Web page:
Journalists: Keep the Change
The tireless digital journalism evangelist Amy Gahran has an excellent post on the Poynter Institute’s site, calling onto the carpet the newsroom foot-draggers blocking the way of journalistic innovation. She describes the culture in these newsrooms as “toxic.”
While she doesn’t name names, she describes types with an eerie verisimilitude. If you’ve spent time in newsrooms, you know these people well.
A few observations: Many of the folks who responded to the column (and Amy herself. And me) are change agents working from outside–former newsroom hands now working as profs, consultants, teachers, coaches and goads. We’re not in the trenches with the deadweight. As a former member of the newsroom of the Washington Post (through 2006), I can tell you tossing grenades from the inside is a lot harder than from the outside. I have the powder burns to show for it.
[He rushes to add: This is not to negate or devalue outsiders’ contributions. In fact, journalists can’t get here from there without people like Amy, who work elbow-to-elbow with journalists making the digital transition.]
Anyway, as evidence accumulates that ink-on-paper newspapers are in a death spiral, the internal opposition is hardening. And the newspaper itself is an impediment to change. As long as a daily newspaper exists, the best journalists in a newsroom will feed it and protect it and nurse it along.
I’m reminded of a nature TV program I saw where in an attempt to revive his dying mate, a male elephant tried to mount her as a way to forestall death.
And so it’s appears that a fully liberated group of insiders, those obligated to transform, will have to move the profession forward.
I’m thinking of the journalists who are lucky enough to work for operations whose leadership has the wisdom to fold the paper product when it’s still a strategic choice, not a pathetic end-game move of desperation.
Journalists who remain to work in a purely digital environment have no option but to “get it,” to quit dithering, to stop trying to embrace the dying elephant. The elephant will be gone. They have to move on.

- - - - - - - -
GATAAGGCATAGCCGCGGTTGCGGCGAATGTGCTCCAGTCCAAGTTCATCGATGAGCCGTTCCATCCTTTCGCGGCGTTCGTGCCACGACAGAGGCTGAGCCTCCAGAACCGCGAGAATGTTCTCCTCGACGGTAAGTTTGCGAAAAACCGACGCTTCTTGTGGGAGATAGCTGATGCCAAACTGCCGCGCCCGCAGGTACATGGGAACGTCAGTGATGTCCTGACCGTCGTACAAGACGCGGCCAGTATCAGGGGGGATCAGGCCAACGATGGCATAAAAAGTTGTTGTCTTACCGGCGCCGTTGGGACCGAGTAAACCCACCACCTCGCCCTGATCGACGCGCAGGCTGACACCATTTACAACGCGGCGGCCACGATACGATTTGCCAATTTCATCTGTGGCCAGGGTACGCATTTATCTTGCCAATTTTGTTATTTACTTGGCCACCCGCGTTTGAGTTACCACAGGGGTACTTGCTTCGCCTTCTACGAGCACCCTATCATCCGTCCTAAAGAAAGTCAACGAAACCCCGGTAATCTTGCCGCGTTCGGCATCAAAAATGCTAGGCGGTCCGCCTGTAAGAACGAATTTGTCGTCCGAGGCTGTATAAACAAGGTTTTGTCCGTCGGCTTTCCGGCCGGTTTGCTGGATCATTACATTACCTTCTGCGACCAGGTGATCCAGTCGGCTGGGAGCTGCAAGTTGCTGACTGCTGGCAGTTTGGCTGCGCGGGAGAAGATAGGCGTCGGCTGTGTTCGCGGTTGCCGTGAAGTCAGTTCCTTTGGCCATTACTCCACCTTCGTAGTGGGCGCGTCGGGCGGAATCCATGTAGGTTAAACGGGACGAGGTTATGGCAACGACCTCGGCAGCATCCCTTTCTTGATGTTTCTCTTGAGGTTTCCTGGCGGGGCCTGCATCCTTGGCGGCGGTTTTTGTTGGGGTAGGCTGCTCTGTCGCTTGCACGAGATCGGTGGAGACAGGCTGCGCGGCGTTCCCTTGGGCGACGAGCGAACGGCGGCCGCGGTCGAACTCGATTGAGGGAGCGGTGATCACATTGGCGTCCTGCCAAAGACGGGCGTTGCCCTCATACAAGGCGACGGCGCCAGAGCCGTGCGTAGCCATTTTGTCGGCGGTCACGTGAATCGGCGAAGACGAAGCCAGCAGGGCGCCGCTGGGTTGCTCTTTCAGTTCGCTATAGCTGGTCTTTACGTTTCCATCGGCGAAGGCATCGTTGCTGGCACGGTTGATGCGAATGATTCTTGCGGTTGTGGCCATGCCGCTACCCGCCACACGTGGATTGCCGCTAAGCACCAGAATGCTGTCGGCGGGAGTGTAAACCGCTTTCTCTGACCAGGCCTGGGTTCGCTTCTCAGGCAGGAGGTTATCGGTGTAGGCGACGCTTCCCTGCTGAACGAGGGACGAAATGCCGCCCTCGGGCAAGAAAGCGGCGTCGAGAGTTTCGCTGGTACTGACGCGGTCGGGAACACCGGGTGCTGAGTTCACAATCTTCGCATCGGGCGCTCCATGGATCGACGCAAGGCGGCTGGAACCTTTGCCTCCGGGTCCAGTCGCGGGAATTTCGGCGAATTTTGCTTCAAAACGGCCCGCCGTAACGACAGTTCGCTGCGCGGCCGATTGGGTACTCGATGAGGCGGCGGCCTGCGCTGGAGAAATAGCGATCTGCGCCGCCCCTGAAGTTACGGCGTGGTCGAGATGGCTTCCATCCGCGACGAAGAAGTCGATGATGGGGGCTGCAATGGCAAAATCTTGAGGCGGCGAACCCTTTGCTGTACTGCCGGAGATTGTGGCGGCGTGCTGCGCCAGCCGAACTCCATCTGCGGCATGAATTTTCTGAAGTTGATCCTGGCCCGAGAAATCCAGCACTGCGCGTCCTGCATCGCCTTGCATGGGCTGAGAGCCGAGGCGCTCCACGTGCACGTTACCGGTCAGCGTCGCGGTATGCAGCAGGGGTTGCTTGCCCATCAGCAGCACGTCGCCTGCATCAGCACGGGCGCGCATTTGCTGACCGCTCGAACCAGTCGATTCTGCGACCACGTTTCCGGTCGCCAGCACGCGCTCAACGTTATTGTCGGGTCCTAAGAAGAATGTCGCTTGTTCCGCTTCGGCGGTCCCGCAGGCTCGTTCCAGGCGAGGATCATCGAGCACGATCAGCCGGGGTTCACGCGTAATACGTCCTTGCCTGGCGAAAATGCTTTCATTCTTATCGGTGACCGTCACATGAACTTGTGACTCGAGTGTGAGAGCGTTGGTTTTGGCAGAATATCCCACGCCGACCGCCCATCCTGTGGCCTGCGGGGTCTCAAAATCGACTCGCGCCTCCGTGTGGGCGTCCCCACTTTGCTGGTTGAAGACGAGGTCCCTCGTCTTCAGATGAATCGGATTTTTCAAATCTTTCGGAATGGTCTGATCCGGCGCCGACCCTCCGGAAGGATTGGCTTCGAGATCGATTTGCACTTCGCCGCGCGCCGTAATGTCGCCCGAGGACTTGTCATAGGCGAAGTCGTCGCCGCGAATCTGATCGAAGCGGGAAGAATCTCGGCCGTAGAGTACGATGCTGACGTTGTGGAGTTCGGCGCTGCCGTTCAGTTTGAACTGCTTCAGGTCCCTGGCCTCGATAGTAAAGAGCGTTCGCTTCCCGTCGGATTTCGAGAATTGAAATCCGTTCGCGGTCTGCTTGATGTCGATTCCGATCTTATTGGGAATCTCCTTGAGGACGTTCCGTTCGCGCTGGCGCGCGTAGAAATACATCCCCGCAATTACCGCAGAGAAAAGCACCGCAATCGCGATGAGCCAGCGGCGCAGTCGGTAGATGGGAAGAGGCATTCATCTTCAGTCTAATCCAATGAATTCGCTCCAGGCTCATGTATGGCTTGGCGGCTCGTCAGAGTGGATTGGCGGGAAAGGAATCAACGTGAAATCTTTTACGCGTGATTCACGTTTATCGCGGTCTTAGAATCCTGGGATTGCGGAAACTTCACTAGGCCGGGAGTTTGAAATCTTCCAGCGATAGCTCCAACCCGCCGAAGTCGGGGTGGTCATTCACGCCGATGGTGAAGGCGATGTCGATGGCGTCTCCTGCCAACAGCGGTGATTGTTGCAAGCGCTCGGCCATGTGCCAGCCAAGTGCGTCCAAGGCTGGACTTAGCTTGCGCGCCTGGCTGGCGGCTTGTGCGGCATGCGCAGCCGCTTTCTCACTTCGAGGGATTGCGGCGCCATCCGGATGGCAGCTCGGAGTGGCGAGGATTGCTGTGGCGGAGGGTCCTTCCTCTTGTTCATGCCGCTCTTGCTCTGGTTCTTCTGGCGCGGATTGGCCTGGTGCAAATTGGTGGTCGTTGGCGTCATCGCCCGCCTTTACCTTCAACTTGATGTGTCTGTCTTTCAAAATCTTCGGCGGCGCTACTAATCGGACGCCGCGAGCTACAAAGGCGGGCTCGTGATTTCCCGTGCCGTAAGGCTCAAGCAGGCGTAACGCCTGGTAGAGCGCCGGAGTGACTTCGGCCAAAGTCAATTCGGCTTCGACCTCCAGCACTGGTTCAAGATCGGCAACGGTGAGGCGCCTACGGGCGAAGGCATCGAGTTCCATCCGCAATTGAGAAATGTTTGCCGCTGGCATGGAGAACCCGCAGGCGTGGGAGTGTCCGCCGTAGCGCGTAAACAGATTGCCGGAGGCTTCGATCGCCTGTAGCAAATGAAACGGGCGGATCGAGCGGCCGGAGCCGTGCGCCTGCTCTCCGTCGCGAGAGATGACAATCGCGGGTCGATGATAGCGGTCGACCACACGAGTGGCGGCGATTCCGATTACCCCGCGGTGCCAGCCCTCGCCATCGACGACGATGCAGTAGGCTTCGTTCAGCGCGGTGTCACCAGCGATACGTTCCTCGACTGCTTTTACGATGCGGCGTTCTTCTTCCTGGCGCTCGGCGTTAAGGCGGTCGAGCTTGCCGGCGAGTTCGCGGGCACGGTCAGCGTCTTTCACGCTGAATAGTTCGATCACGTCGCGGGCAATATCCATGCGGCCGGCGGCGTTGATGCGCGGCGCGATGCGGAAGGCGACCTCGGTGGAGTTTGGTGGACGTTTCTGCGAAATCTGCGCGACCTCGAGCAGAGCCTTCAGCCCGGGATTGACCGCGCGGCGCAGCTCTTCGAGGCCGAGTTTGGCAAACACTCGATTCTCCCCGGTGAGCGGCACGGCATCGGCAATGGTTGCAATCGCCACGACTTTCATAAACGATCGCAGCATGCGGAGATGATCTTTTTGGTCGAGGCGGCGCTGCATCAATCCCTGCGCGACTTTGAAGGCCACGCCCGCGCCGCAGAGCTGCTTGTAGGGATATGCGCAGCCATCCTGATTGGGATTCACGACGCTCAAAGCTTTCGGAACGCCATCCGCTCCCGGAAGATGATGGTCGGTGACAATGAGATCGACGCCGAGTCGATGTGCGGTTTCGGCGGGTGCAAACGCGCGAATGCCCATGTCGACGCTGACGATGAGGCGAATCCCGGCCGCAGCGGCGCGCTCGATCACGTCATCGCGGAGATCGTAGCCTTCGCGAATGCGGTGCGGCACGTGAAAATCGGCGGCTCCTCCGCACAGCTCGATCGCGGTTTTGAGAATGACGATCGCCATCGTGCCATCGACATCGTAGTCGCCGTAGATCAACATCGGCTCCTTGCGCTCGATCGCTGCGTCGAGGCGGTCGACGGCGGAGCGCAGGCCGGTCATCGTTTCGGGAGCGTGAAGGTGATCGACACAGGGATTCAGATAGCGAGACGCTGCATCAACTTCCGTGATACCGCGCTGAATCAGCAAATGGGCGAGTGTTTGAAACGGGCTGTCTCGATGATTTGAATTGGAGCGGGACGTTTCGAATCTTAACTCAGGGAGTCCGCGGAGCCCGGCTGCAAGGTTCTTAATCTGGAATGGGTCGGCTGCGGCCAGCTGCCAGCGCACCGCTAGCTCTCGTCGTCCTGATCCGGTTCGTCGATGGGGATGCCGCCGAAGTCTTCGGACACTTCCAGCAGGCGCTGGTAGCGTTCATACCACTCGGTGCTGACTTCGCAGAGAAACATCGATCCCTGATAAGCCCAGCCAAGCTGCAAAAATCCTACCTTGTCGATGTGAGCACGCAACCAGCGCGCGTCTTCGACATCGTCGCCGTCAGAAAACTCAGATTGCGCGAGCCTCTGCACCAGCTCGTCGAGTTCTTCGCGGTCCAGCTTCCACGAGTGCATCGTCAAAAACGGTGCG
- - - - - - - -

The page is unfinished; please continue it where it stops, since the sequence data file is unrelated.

To cite only one day’s worth of headlines from the I WANT MEDIA newsletter:
- The Madison, Wisc., Capital has closed its print edition–but will retain 40 journalists for a digital-only version.
- The Berkeley Daily Planet will drop from twice-weekly to once-weekly print publication, with a daily report on the web.
- The Lakewood (Ohio) Observer is publishing online every day — but going to print only every two weeks. This was reported in Advertising Age’s new Newspaper Death Watch feature.
Then there are several good examples of former lumberjack journalists starting their own digital news operations.
I don’t know how many publishers will have the courage to cut the ink-and-paper cord while the company still has capital, borrowing capacity and a positive balance sheet. I suspect more of them will do it out of desperation when it’s too late.
I have no idea whether these purely or mostly digital operations will do good journalism. But since the option is no journalism at all, it’s hard to see much downside.
As Amy points out, retrograde defenders of the faith are missing a fantastic opportunity to embrace culture-transforming change. They’re missing a wave of energy–and fun. More profoundly, they are missing the chance to ensure that their world-class public service work survives in a new era.
Indeed, joining the transformation would itself be a form of world-class public service.
Let’s hope the skilled old hands don’t just rage against the change until the buyouts come.
And that the publishers are wise enough to get out of print while the going is still good.